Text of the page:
SIGLEC14 (sialic acid binding Ig-like lectin 14)
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Siglec-14 is a sialic acid-recognizing activatory receptor found on certain immune cells types that is undergoing concerted evolution with the gene for Siglec-5 (an inhibitory receptor) via ongoing gene conversion of exons encoding amino-terminal V-set lg-like domains. The result is that the two molecules have similar binding properties for sialic acids. However surprisingly, a critical arginine residue required for sialic acid recognition has been mutated in the corresponding molecules from the chimpanzee, gorilla and orangutan. It appears that this may be the ancestral condition, and that the human molecules have restored the arginine residue required for sialic acid recognition. It is unclear what the evolutionary significance of this adjustment is, and further studies are needed. An unusual fusion event between SIGLEC14 and SIGLEC14 results in an allele that is functionally SIGLEC5, but under the control of the SIGLEC14 promoter. This allele is unique to humans and polymorphic in all human populations studied to date. Possible selection pressures include the interaction with sialic acid-expressing pathogens and general control of innate immune responses.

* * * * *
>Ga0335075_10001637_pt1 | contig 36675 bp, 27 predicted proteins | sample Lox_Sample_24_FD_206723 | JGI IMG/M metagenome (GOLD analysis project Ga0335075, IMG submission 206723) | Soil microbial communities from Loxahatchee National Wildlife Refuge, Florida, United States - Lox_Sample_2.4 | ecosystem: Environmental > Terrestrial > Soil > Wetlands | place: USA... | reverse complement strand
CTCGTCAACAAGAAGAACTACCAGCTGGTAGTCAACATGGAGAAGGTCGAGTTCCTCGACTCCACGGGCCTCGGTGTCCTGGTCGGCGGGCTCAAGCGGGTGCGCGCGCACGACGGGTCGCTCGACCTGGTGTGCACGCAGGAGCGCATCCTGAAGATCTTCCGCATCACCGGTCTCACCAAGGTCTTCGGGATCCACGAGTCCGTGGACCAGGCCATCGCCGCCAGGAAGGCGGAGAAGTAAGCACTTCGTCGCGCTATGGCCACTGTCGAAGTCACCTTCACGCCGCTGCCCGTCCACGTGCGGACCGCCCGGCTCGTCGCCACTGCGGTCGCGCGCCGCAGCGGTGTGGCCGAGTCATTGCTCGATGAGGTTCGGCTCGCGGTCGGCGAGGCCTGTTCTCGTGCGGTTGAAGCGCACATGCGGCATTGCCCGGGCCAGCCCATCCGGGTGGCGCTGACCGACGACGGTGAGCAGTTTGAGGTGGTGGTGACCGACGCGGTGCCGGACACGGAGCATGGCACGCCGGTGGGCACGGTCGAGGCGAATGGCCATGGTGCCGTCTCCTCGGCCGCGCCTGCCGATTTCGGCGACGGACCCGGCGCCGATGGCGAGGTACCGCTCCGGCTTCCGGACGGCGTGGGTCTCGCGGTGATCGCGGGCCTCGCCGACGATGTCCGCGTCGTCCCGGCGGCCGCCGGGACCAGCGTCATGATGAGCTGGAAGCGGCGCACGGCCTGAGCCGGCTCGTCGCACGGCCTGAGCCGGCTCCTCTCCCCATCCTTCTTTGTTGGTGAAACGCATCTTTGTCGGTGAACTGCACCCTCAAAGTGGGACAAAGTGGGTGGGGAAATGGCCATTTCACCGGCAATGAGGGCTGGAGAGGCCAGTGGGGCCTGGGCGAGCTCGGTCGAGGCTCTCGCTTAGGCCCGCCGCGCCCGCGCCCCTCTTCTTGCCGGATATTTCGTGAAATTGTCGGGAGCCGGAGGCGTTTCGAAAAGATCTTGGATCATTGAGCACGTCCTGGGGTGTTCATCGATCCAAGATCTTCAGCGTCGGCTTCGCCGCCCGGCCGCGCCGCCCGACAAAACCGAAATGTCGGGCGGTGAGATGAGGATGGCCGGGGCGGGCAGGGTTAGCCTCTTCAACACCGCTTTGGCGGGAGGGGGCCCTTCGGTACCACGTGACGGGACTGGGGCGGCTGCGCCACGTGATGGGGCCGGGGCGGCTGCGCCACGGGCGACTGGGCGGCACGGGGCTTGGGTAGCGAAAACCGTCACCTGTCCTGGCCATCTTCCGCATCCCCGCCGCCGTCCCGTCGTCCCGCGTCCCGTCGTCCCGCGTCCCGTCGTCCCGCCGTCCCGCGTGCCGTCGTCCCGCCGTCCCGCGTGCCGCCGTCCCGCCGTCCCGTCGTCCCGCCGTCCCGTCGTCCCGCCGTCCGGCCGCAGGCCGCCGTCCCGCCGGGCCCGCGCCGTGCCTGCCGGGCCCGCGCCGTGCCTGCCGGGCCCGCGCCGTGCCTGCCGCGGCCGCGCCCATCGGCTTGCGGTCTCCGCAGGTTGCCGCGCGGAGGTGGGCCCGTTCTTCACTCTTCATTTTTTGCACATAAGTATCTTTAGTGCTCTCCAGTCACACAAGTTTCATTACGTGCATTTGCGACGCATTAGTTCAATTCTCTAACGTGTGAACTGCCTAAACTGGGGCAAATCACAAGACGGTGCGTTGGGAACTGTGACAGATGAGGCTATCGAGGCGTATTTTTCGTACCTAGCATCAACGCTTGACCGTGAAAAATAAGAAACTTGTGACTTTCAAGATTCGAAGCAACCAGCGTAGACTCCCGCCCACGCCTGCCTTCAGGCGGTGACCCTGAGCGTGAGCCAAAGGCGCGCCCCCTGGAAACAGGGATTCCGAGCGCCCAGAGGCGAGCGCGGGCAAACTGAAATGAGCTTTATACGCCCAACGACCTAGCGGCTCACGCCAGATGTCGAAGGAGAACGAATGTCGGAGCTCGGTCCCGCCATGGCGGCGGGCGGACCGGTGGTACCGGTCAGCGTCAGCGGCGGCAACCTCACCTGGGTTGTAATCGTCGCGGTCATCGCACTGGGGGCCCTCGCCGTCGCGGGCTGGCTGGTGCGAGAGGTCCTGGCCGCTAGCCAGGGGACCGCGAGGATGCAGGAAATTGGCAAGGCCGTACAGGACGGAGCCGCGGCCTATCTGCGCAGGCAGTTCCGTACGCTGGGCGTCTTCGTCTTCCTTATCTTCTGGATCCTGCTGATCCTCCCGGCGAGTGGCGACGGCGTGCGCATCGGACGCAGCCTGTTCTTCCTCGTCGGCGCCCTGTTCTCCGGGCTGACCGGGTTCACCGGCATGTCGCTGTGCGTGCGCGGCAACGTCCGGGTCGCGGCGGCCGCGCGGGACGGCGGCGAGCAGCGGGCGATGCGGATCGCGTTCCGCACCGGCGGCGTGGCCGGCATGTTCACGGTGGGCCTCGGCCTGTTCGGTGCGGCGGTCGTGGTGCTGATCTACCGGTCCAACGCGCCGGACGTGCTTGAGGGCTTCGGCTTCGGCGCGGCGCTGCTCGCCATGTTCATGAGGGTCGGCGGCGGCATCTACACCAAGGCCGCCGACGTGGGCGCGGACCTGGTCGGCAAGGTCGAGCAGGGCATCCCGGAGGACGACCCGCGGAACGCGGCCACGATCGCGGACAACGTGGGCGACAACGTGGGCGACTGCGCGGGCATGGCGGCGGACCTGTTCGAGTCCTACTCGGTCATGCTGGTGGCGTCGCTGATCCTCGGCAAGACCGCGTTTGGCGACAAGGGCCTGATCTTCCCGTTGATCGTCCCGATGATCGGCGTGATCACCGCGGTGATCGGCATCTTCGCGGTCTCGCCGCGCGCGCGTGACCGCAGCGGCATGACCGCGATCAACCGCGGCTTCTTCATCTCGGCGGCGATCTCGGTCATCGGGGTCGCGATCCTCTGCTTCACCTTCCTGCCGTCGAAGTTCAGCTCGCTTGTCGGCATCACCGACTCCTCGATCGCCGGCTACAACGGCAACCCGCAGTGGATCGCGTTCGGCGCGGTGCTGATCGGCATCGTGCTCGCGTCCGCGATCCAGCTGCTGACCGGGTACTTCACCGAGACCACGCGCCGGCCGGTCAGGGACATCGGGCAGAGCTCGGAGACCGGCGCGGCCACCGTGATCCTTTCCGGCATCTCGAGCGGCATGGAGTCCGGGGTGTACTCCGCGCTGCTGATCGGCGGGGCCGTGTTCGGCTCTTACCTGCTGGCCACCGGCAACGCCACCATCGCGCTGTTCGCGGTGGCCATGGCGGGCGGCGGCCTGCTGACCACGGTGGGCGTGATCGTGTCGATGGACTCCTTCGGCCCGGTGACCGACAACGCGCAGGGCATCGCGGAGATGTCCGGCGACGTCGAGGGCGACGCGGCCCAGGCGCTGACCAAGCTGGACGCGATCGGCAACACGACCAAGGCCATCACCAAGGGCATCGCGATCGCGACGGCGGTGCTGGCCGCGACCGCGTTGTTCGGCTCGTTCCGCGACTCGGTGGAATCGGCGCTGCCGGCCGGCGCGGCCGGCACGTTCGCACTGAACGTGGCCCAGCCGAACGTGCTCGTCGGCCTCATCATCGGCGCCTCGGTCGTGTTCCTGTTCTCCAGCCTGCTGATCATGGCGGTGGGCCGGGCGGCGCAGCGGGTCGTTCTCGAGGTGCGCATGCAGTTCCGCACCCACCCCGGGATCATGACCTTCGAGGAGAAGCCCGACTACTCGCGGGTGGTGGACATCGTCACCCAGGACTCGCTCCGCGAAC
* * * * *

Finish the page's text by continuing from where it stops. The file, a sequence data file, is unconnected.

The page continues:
Deletion polymorphism of SIGLEC14 and its functional implications., , Glycobiology, 2009 Aug, Volume 19, Issue 8, p.841-6, (2009)
Group B Streptococcus suppression of phagocyte functions by protein-mediated engagement of human Siglec-5., , J Exp Med, 2009 Aug 3, Volume 206, Issue 8, p.1691-9, (2009)
Discovery of Siglec-14, a novel sialic acid receptor undergoing concerted evolution with Siglec-5 in primates., , FASEB J, 2006 Oct, Volume 20, Issue 12, p.1964-73, (2006)